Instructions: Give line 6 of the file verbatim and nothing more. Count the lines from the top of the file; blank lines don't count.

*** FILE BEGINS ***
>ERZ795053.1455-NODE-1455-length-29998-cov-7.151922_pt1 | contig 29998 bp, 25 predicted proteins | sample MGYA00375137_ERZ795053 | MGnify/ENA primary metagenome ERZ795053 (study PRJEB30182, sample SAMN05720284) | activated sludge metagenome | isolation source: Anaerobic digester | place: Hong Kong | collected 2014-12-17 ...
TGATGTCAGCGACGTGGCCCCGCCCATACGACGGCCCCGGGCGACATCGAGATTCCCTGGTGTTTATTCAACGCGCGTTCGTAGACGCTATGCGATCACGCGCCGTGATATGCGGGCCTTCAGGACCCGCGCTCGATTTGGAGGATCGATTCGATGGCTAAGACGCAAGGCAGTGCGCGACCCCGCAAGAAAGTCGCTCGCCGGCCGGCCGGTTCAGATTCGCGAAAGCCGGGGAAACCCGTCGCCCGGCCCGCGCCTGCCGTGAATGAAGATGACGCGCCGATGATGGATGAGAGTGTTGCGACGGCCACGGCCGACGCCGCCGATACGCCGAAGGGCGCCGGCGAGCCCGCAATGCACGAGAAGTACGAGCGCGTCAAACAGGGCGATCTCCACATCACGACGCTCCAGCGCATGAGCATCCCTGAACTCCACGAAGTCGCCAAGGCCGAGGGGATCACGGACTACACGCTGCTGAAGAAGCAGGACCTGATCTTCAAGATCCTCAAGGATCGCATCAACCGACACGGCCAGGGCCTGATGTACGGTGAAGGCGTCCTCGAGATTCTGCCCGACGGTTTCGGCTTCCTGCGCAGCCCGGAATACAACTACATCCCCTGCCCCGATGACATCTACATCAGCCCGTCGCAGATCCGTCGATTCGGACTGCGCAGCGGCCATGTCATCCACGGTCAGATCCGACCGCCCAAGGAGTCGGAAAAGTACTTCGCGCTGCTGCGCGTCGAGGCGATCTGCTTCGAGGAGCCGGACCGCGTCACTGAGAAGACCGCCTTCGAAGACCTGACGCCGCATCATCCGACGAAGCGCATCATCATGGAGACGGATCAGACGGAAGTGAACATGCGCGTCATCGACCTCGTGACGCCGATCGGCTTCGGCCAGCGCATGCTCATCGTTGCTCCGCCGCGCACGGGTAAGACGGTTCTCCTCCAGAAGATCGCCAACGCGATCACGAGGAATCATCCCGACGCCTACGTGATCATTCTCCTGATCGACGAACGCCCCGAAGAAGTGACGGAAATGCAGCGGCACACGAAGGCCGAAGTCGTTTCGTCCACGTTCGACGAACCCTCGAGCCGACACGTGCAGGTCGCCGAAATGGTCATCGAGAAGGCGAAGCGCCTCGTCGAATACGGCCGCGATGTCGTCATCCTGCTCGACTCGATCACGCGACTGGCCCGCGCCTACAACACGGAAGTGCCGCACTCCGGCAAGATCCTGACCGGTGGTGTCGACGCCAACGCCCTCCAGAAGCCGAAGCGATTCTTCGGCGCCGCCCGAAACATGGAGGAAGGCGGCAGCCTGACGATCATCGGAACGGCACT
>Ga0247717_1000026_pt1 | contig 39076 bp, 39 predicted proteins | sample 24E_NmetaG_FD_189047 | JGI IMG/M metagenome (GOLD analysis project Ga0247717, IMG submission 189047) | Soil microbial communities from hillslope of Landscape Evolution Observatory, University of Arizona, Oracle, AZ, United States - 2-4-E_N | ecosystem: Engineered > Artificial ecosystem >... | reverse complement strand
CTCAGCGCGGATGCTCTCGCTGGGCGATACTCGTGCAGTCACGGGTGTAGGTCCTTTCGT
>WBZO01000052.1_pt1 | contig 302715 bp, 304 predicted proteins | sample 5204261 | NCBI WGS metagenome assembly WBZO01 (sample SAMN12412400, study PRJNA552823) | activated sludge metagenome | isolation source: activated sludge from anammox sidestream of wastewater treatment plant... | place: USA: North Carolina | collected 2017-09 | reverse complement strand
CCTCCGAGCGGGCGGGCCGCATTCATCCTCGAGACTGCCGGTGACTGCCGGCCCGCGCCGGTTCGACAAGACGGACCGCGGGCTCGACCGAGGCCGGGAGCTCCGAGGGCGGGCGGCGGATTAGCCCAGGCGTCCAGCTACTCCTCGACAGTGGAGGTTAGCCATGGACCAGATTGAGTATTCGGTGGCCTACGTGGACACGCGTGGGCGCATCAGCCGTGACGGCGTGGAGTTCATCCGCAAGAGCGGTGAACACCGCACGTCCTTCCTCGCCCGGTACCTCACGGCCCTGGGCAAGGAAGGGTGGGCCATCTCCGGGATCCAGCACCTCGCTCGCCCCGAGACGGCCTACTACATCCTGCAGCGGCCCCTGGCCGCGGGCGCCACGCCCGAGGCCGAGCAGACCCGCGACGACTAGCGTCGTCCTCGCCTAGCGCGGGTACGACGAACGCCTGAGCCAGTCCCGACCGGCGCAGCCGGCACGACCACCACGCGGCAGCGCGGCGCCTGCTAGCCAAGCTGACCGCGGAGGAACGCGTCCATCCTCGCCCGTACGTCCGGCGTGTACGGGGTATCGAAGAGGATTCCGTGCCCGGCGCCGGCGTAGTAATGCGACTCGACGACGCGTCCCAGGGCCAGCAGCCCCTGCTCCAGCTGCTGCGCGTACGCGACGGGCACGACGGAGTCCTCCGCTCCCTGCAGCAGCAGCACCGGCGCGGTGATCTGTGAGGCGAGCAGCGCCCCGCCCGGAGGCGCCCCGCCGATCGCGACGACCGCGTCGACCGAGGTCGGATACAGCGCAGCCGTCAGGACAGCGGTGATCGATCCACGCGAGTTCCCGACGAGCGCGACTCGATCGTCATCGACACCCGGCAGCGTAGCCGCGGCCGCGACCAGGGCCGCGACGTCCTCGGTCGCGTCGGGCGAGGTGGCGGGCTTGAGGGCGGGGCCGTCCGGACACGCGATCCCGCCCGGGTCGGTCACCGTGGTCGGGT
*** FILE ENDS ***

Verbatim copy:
CCTCCGAGCGGGCGGGCCGCATTCATCCTCGAGACTGCCGGTGACTGCCGGCCCGCGCCGGTTCGACAAGACGGACCGCGGGCTCGACCGAGGCCGGGAGCTCCGAGGGCGGGCGGCGGATTAGCCCAGGCGTCCAGCTACTCCTCGACAGTGGAGGTTAGCCATGGACCAGATTGAGTATTCGGTGGCCTACGTGGACACGCGTGGGCGCATCAGCCGTGACGGCGTGGAGTTCATCCGCAAGAGCGGTGAACACCGCACGTCCTTCCTCGCCCGGTACCTCACGGCCCTGGGCAAGGAAGGGTGGGCCATCTCCGGGATCCAGCACCTCGCTCGCCCCGAGACGGCCTACTACATCCTGCAGCGGCCCCTGGCCGCGGGCGCCACGCCCGAGGCCGAGCAGACCCGCGACGACTAGCGTCGTCCTCGCCTAGCGCGGGTACGACGAACGCCTGAGCCAGTCCCGACCGGCGCAGCCGGCACGACCACCACGCGGCAGCGCGGCGCCTGCTAGCCAAGCTGACCGCGGAGGAACGCGTCCATCCTCGCCCGTACGTCCGGCGTGTACGGGGTATCGAAGAGGATTCCGTGCCCGGCGCCGGCGTAGTAATGCGACTCGACGACGCGTCCCAGGGCCAGCAGCCCCTGCTCCAGCTGCTGCGCGTACGCGACGGGCACGACGGAGTCCTCCGCTCCCTGCAGCAGCAGCACCGGCGCGGTGATCTGTGAGGCGAGCAGCGCCCCGCCCGGAGGCGCCCCGCCGATCGCGACGACCGCGTCGACCGAGGTCGGATACAGCGCAGCCGTCAGGACAGCGGTGATCGATCCACGCGAGTTCCCGACGAGCGCGACTCGATCGTCATCGACACCCGGCAGCGTAGCCGCGGCCGCGACCAGGGCCGCGACGTCCTCGGTCGCGTCGGGCGAGGTGGCGGGCTTGAGGGCGGGGCCGTCCGGACACGCGATCCCGCCCGGGTCGGTCACCGTGGTCGGGT